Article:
Musk Ox mother with calf
Musk Ox mother with calf less than 1 week old, photo: Rob Moir 
 
Tis the Season, Year and Decade for Megafauna Fortitude
 
“The quintessential example of megafaunal fortitude in the face of really bad weather is the musk ox,” writes Natalie Angier in the New York Times December 13, 2010, “or Ovibos moschatus, a blocky, short-legged, highly social ungulate with distinctively curved horns and long hair that looks like shag carpeting circa 1975." With great respect, the Inpiaq speaking Eskimos of Alaska call the musk ox "Oomingmak", which means "animal with skin like a beard."
 
I believe megafauna fortitude is the answer to what scientists are investigating. Angier writes: "Scientists are now seeking to understand how, exactly, the animal has managed to persist through repeated climate shifts and habitat upheaveals." There is  demonstrated evidence that musk ox have an "elephantlike social structure." Musk ox stand tough and are impressive.
 
This week, I reflect on the year's impressive accomplishments and I write to give thanks to you for your fortitude in facing into elements and actions detrimental to wildlife with the Ocean River Institute.  
 
Like a musk ox, you stood stoic for wildlife, ocean, rivers, and watersheds.
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Musk Ox Calf, less than 1 week old
Musk ox calf, less than one week old, naps after a meal of fresh aspen leaves at the Anchorage Zoo 
 
 Support Wildlife and Healthy Environments - Give To ORI!
  
We need your support right now! (It's easier than standing with musk ox into the windblast on the Arctic Steppe.) Your gift enables ORI to educate the public and influence local and national decision-makers to protect our precious rivers and oceans.  With your help we:
  • Fight to protect Indian River Lagoon dolphins from toxic slime
  • Advocate for a strong national ocean endowment to support ocean science and stewardship
  • Support Chelsea Creek Action Group's efforts to give East Boston locals their salt marsh 
  • Mobilize individuals and groups for effective environmental rules and policies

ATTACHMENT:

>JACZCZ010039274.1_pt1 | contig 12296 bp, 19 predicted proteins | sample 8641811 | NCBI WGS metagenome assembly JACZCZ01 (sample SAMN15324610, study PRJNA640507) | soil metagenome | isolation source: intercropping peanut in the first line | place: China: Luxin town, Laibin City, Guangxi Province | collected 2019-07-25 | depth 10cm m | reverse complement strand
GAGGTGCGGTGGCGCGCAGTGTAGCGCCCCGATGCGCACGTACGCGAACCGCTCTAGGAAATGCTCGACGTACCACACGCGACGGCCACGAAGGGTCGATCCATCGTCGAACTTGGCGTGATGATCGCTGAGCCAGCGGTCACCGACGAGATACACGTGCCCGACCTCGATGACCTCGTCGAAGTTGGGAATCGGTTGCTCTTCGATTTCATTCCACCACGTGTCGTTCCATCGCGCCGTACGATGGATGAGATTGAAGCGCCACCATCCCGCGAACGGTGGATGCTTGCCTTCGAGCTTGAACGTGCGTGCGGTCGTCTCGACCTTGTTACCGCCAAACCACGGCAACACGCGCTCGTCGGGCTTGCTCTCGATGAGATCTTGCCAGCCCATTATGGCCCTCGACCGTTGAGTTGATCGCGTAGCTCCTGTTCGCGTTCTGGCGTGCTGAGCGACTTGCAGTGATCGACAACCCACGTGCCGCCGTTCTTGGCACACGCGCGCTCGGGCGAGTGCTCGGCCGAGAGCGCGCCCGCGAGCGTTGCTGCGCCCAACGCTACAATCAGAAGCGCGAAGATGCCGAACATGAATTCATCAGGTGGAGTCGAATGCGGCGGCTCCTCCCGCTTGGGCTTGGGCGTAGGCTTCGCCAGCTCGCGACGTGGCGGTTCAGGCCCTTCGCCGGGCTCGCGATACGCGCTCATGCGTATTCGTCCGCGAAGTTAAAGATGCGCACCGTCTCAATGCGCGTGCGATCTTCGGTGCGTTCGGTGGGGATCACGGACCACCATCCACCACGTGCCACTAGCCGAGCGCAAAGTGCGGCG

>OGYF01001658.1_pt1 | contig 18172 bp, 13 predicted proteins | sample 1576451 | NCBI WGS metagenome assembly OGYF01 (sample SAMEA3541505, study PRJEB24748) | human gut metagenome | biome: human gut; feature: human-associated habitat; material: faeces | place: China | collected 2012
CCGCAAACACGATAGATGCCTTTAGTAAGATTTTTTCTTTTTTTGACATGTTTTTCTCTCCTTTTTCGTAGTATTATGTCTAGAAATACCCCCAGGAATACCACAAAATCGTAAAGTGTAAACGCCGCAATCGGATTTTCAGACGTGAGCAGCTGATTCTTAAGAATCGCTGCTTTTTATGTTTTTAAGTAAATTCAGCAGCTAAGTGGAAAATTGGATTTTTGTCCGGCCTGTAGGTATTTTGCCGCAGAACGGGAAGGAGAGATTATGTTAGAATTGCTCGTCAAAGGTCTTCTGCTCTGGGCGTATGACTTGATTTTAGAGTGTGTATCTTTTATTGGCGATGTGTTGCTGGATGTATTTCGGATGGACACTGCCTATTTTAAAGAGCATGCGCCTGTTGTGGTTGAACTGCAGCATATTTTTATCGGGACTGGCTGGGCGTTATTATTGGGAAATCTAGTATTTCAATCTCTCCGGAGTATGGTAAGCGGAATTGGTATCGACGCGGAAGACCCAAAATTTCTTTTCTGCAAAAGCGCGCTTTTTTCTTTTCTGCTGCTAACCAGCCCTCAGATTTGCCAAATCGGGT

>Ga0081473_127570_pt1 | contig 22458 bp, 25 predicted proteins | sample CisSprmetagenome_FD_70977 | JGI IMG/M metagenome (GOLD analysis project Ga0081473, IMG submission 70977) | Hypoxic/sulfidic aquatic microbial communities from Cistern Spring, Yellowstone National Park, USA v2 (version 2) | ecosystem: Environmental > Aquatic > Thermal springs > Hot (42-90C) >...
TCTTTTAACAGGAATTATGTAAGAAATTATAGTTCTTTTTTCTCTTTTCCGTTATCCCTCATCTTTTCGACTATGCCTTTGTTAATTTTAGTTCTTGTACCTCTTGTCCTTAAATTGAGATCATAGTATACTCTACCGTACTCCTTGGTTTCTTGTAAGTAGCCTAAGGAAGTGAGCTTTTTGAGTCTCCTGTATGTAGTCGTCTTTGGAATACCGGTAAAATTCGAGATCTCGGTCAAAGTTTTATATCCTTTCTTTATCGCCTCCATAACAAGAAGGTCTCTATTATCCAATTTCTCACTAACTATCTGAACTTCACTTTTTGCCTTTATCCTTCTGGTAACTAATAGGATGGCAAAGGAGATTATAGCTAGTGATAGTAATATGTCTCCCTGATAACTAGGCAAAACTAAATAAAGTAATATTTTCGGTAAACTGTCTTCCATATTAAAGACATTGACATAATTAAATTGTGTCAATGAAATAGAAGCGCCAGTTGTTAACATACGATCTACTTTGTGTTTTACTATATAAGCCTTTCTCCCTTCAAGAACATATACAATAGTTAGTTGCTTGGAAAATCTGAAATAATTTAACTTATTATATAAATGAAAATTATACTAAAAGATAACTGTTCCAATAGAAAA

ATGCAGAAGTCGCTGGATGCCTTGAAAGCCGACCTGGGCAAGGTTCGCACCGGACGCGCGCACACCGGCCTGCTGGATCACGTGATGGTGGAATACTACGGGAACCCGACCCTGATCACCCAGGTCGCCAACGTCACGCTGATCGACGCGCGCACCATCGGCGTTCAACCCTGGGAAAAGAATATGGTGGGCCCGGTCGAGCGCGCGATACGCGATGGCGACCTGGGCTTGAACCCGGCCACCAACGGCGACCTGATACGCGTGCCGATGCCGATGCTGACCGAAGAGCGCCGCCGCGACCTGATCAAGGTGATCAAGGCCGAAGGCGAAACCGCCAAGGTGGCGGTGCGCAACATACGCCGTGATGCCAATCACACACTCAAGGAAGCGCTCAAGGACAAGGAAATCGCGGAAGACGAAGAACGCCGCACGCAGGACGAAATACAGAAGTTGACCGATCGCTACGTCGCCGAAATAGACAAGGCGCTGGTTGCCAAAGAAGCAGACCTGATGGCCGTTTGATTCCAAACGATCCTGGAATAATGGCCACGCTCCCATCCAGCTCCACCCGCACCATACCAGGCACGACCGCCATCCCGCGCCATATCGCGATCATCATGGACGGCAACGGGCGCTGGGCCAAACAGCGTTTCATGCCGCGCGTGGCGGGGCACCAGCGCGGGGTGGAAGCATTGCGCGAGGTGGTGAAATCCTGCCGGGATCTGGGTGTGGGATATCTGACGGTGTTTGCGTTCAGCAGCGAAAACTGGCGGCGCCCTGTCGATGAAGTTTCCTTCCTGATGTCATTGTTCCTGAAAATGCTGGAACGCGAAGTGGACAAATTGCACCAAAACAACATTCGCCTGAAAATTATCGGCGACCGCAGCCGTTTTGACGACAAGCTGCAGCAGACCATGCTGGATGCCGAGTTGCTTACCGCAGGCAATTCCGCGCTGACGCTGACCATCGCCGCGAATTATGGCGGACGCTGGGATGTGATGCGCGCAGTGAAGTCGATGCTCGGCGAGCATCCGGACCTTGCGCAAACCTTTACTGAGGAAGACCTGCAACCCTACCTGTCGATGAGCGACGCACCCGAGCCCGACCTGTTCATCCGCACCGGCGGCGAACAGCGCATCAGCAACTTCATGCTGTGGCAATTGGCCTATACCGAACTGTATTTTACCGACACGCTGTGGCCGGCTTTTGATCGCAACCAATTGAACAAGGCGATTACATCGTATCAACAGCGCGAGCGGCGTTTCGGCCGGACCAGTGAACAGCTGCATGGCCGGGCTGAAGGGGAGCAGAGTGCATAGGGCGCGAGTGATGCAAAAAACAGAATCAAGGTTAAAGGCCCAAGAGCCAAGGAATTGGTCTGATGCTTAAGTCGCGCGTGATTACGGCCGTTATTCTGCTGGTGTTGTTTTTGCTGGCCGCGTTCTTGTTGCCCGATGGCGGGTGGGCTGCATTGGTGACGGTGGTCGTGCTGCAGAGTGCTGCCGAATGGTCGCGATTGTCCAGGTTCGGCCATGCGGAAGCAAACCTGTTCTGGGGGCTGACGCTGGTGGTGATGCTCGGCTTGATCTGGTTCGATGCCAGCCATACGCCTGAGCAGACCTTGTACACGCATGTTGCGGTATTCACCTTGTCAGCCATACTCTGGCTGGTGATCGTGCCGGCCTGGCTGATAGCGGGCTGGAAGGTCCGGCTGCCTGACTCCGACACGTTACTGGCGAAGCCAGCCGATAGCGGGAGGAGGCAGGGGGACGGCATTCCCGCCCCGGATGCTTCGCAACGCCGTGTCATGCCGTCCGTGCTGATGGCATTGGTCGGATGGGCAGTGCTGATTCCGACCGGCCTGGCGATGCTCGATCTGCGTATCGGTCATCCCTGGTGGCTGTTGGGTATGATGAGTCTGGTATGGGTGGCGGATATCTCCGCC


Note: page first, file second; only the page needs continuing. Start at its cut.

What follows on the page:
• Lend a hand to the Virgin Island Environmental Council's volunteer efforts to save their coral reefs, salt ponds, mangroves and for a greener Tortola, BVI.
ORI is fighting to save critical habitats and wildlife. We can win these battles, but we need your support for these vital efforts. Please donate now.
 
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Musk Ox calf reaches for tasty leaf with mother ox
 
 
You reached out and wrote the most letters (5,612 or 21% of ORI letters) in support of belugas, the magnificent whistling and chirping white whales of Cook Inlet, Alaska. You demanded critical habitat designation of their home waters.  That decision is still pending. 
 
Our Indian River Lagoon (FL) campaign to save dolphins suffering from excessive nitrogen and phosphorus pollution was second with 5,130 (18%) letters.  Participation was 4,275, 15% of all letters were for Green Slime, Red Tide Nevermore.  Nearly tied for second with 4,845 (17%) letters was No New Drilling combined with Let’s Federalize the Clean Up.  A three way tie for third was for the National Endowment for Oceans, a National Ocean Policy and Take Harmful Chemicals Out of Drinking Water.  You also wrote letters in 2010 to build a salt marsh on Chelsea Creek, protect blue fin tuna and Atlantic wolfish, save the British Virgin Islands, the Westfield River and Stellwagen Bank. 
 
When you join with ORI’s efforts and write letters decision-makers listen. They listen because many took the time to put the issue into their own thoughtful and heartfelt words. Decision makers do not always decide the way we want. However, we are informing decisions by speaking up from across the nation.  Thank you for enabling ORI to make positive differences for oceans, rivers, and wildlife!
 
When you donate to the Ocean River Institute, you become and ORI Steward. Your financial support helps ORI to fulfill our mission. Listen to ORI's mission to the tune of "All Together Now" streaming MP3 file.
 
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Lewis Brower and Rob 25 miles east of Barrow AK
 Lewis Brower and Rob Moir on the shores of Cooper's Island 25 miles east of Barrow AK
 

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Discover how, with the knowledge of Rachel Carson and the courage of Achilles, individuals are making a difference for healthier oceans, rivers, watersheds and skies. Choose from thirty-four podcast episodes of Moir's Environmental Dialogues, Ocean River Shields of AchillesAlso available free on iTunes, search "Moir's".
 
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Rubber Duck for ORI
Ocean River Institute
12 Eliot Street | Cambridge, MA 02138 | 617.661.6647